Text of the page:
Droniq and DFS, the German air navigation service provider, have submitted their findings from Germany’s first U-Space ‘sandbox trials’ to the German Ministry of Transport (BMVI).

The key finding from this real-world test is that the U-Space concept, developed to efficiently integrate drone traffic into existing airspace, actually works in practice. The recommendations are currently being examined by the funding body, the Federal Ministry of Transport and Digital Infrastructure (BMVI). 

German Minister of Transport Andreas Scheuer says “This is good news for the future of mobility. These practical tests in the first German U-Space real-world laboratory−which we funded… have shown what a well-functioning, safe and intelligent interaction between manned and unmanned aviation can look like. This is important because drones can be smart, fast and clean helpers in everyday life.

“They are changing how we think about passenger transportation, logistics and supply chains, as they can be used to transport vital medicines, tools or parcels both quickly and efficiently over long distances. Drones supply rural areas and those that are otherwise hard to reach, offer valuable assistance when performing inspections of production equipment and infrastructure and also provide key support for rescue services, disaster relief and agricultural operations.”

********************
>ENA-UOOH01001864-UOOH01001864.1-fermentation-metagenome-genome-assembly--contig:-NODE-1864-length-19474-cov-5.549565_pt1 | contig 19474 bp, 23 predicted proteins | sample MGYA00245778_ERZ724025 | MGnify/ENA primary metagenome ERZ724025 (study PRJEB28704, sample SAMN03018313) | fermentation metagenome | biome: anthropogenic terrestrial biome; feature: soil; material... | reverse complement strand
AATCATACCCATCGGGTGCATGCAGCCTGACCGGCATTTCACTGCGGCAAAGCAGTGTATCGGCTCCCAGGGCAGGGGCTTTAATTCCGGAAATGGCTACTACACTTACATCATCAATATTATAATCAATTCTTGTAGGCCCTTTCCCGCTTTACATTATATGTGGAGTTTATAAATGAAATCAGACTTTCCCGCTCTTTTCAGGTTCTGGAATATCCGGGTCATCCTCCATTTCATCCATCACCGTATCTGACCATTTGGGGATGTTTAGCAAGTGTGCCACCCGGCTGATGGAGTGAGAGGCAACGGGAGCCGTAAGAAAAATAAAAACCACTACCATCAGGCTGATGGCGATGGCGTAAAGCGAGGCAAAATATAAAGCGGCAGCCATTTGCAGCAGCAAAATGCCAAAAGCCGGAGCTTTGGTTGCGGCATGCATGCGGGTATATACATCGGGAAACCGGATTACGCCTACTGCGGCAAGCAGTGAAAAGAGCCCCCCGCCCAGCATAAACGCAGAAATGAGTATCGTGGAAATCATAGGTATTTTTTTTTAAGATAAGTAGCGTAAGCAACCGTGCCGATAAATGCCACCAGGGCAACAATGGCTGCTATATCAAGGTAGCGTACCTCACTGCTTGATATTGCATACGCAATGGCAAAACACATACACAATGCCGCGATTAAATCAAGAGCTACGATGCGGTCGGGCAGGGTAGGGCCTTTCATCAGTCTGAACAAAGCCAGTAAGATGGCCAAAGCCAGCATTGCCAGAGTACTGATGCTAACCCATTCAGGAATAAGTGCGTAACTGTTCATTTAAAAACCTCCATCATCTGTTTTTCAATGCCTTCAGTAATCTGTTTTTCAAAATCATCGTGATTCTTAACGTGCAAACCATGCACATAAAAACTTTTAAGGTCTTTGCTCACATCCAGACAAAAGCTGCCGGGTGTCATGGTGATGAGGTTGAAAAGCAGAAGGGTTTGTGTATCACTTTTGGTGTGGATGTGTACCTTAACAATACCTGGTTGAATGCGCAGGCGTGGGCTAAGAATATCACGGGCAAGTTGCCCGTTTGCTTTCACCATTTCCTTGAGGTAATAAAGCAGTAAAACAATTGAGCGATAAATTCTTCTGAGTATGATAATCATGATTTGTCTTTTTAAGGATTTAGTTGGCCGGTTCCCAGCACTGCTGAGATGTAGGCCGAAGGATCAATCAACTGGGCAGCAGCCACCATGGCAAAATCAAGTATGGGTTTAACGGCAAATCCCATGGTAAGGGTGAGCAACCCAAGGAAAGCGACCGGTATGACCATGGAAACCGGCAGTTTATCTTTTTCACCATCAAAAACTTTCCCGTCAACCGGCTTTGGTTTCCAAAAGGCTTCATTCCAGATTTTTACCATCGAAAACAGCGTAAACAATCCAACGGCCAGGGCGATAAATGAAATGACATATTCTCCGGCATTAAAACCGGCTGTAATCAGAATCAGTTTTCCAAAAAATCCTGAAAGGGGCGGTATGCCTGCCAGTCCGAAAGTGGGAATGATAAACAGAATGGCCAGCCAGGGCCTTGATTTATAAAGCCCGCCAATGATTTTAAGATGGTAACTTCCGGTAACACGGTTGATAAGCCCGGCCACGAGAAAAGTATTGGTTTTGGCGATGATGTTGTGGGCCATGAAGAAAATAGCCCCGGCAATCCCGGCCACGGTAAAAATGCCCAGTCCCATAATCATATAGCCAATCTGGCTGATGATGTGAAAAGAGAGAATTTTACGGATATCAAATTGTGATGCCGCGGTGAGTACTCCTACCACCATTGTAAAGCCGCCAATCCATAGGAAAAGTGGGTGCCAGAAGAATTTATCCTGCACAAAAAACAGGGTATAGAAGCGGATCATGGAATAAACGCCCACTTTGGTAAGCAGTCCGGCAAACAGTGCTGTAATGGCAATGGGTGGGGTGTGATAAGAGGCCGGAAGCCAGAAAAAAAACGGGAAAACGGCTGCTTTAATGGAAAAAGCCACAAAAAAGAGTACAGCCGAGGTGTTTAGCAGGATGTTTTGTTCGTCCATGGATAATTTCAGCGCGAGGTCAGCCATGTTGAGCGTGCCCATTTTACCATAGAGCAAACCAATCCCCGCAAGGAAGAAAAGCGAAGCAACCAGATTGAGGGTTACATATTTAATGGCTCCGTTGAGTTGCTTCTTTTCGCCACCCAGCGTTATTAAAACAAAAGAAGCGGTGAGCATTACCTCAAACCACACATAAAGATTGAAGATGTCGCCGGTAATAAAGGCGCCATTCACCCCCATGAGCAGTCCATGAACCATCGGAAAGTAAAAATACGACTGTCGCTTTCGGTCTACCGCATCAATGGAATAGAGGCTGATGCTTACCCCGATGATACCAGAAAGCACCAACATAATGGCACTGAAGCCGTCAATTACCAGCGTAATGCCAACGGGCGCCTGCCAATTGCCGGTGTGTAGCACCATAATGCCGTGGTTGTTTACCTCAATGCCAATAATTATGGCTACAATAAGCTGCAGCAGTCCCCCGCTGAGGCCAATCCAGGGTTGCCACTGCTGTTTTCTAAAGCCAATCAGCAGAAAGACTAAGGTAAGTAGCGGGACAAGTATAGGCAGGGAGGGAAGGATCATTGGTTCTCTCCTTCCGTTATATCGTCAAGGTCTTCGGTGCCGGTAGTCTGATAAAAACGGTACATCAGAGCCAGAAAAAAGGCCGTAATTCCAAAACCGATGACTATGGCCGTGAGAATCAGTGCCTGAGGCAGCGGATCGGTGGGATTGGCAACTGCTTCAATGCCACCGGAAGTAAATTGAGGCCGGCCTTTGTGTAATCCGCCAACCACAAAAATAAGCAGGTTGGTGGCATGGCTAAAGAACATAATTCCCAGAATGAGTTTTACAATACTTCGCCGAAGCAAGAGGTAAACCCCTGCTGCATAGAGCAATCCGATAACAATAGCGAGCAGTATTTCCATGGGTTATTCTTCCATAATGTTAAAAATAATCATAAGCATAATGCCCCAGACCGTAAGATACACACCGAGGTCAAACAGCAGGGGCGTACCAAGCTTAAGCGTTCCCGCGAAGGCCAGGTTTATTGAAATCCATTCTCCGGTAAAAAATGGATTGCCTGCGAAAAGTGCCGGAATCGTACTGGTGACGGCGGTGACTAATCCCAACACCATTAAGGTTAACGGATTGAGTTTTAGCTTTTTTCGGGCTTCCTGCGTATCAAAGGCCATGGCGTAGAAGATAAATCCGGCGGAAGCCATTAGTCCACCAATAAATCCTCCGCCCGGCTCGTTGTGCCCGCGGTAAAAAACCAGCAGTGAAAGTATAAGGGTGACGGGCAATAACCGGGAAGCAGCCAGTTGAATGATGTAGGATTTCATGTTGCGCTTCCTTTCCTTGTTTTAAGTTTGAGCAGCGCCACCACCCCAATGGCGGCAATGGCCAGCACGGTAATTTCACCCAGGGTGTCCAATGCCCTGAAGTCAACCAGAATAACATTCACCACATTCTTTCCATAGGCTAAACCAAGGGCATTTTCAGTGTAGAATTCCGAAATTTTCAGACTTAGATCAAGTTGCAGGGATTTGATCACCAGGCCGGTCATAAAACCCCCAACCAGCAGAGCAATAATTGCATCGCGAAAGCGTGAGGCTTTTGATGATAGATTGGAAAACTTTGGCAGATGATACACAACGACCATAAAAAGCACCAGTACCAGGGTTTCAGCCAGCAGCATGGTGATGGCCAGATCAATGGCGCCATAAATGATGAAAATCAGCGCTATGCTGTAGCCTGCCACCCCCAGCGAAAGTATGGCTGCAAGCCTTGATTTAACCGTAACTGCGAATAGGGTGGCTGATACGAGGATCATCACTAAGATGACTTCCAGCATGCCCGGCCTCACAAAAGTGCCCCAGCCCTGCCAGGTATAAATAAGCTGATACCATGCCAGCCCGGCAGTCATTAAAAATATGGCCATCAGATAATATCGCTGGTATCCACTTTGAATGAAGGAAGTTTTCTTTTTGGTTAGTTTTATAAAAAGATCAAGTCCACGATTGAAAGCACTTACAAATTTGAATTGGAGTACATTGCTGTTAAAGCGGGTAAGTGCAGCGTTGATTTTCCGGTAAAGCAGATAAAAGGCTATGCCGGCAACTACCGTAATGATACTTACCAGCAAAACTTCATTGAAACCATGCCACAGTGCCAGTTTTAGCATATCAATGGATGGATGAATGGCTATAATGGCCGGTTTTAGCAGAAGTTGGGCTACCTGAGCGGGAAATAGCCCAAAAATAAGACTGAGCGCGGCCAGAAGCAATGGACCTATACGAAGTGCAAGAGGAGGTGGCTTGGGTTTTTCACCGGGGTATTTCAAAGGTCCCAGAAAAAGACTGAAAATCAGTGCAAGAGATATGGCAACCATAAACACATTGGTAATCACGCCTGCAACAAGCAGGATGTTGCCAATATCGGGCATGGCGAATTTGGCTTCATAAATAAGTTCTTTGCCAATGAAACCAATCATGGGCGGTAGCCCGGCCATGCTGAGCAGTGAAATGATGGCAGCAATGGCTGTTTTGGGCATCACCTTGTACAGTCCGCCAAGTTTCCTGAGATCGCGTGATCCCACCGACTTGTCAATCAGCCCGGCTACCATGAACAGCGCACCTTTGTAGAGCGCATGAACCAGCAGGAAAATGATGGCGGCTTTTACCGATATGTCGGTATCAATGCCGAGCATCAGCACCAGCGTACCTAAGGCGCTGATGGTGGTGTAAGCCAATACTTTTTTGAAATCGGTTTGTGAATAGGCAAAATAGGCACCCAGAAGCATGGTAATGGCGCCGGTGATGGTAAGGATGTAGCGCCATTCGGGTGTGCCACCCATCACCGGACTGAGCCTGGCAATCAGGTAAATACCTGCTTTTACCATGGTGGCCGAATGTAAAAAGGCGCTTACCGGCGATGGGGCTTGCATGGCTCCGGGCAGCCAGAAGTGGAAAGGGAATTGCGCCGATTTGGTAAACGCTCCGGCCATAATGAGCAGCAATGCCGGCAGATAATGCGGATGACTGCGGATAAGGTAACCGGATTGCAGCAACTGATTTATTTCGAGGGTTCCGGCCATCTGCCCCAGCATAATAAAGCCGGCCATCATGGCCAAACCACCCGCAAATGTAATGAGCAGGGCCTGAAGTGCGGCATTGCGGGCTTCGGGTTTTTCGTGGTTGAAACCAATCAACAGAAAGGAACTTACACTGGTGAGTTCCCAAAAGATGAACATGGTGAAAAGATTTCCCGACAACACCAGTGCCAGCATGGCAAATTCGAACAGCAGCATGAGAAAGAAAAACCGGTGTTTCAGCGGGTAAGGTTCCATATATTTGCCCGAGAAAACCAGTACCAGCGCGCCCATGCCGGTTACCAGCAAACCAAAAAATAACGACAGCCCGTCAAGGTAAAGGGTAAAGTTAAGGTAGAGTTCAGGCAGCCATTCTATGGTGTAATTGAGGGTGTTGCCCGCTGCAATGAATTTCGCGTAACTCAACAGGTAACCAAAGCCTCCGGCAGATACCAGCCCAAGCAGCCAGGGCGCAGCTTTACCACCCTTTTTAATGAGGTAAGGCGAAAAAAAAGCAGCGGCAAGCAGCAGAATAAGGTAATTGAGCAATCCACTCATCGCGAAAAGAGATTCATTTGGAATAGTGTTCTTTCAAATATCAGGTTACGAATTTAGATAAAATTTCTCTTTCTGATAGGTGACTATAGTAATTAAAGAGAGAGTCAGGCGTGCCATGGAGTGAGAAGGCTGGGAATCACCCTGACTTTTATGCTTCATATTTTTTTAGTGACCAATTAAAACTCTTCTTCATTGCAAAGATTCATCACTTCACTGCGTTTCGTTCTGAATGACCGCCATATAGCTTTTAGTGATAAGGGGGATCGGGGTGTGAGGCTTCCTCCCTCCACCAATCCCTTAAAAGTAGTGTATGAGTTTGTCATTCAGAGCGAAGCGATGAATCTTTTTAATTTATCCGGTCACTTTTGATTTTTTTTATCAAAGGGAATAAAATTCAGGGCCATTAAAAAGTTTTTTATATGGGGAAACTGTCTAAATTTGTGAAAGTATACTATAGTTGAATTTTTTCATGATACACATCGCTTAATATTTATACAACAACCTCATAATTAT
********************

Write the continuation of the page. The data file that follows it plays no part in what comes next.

Another insight gained during the trials was that the whole system should, and can rely on a large amount of automation. This includes, among other things, the checking of applications for permission to fly. Such checks must ensure, for instance, that the flight requested by a drone pilot does not overlap with other flights.  

Highlighting the complexities faced by the trials, the CEO of Droniq Jan-Eric Putze said: “We have shown in the sandbox that a U-Space can be set up anywhere, even in such a challenging environment like the Port of Hamburg”.

“The common information service plays a central role in a U-Space. This service provides relevant information, some of which is already available to DFS today, such as geodata. This creates a complete air situation display for the drone pilot, which ensures a safe mission,” added Angela Kies, Head of Unmanned Aircraft Systems at DFS. 

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